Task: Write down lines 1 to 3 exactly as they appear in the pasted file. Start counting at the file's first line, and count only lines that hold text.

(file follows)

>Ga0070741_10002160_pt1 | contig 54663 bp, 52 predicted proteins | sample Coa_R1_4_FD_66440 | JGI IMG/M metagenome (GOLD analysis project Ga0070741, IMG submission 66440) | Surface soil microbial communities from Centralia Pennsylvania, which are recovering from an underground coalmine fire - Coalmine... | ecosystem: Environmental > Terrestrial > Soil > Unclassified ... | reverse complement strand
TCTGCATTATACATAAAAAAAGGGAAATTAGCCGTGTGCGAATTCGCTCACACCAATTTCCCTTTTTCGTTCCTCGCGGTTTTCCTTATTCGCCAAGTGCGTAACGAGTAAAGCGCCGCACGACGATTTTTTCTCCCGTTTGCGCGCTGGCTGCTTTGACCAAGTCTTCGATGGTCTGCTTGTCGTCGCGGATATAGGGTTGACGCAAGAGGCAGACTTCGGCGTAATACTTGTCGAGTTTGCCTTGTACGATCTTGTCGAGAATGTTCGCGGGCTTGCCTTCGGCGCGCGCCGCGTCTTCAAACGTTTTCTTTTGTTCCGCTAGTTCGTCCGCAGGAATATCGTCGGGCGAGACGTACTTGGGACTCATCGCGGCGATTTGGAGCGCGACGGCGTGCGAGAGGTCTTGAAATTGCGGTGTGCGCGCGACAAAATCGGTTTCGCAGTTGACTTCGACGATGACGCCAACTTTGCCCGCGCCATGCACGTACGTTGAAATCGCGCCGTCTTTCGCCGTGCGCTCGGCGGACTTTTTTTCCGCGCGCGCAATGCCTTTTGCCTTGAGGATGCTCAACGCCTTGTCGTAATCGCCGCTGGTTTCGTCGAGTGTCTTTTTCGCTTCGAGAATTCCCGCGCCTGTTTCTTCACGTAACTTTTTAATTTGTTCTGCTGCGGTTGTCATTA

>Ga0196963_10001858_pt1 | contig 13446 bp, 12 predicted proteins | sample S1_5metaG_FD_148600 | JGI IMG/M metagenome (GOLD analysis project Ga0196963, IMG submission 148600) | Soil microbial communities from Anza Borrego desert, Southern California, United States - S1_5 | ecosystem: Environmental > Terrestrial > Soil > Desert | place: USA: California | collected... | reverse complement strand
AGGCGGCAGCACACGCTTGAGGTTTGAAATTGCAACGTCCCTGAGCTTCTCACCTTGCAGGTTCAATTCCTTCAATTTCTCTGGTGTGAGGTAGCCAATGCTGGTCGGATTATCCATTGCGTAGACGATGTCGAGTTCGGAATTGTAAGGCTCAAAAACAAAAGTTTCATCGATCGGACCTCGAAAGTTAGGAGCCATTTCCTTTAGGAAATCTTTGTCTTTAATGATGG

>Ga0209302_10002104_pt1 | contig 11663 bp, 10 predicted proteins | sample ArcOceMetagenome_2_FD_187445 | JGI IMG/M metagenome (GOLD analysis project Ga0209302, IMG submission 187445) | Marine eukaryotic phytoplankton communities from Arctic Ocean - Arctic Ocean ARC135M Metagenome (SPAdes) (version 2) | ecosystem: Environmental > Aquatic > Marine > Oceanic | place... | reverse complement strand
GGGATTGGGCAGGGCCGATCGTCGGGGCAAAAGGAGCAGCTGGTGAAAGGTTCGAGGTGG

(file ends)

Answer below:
>Ga0070741_10002160_pt1 | contig 54663 bp, 52 predicted proteins | sample Coa_R1_4_FD_66440 | JGI IMG/M metagenome (GOLD analysis project Ga0070741, IMG submission 66440) | Surface soil microbial communities from Centralia Pennsylvania, which are recovering from an underground coalmine fire - Coalmine... | ecosystem: Environmental > Terrestrial > Soil > Unclassified ... | reverse complement strand
TCTGCATTATACATAAAAAAAGGGAAATTAGCCGTGTGCGAATTCGCTCACACCAATTTCCCTTTTTCGTTCCTCGCGGTTTTCCTTATTCGCCAAGTGCGTAACGAGTAAAGCGCCGCACGACGATTTTTTCTCCCGTTTGCGCGCTGGCTGCTTTGACCAAGTCTTCGATGGTCTGCTTGTCGTCGCGGATATAGGGTTGACGCAAGAGGCAGACTTCGGCGTAATACTTGTCGAGTTTGCCTTGTACGATCTTGTCGAGAATGTTCGCGGGCTTGCCTTCGGCGCGCGCCGCGTCTTCAAACGTTTTCTTTTGTTCCGCTAGTTCGTCCGCAGGAATATCGTCGGGCGAGACGTACTTGGGACTCATCGCGGCGATTTGGAGCGCGACGGCGTGCGAGAGGTCTTGAAATTGCGGTGTGCGCGCGACAAAATCGGTTTCGCAGTTGACTTCGACGATGACGCCAACTTTGCCCGCGCCATGCACGTACGTTGAAATCGCGCCGTCTTTCGCCGTGCGCTCGGCGGACTTTTTTTCCGCGCGCGCAATGCCTTTTGCCTTGAGGATGCTCAACGCCTTGTCGTAATCGCCGCTGGTTTCGTCGAGTGTCTTTTTCGCTTCGAGAATTCCCGCGCCTGTTTCTTCACGTAACTTTTTAATTTGTTCTGCTGCGGTTGTCATTA

>Ga0196963_10001858_pt1 | contig 13446 bp, 12 predicted proteins | sample S1_5metaG_FD_148600 | JGI IMG/M metagenome (GOLD analysis project Ga0196963, IMG submission 148600) | Soil microbial communities from Anza Borrego desert, Southern California, United States - S1_5 | ecosystem: Environmental > Terrestrial > Soil > Desert | place: USA: California | collected... | reverse complement strand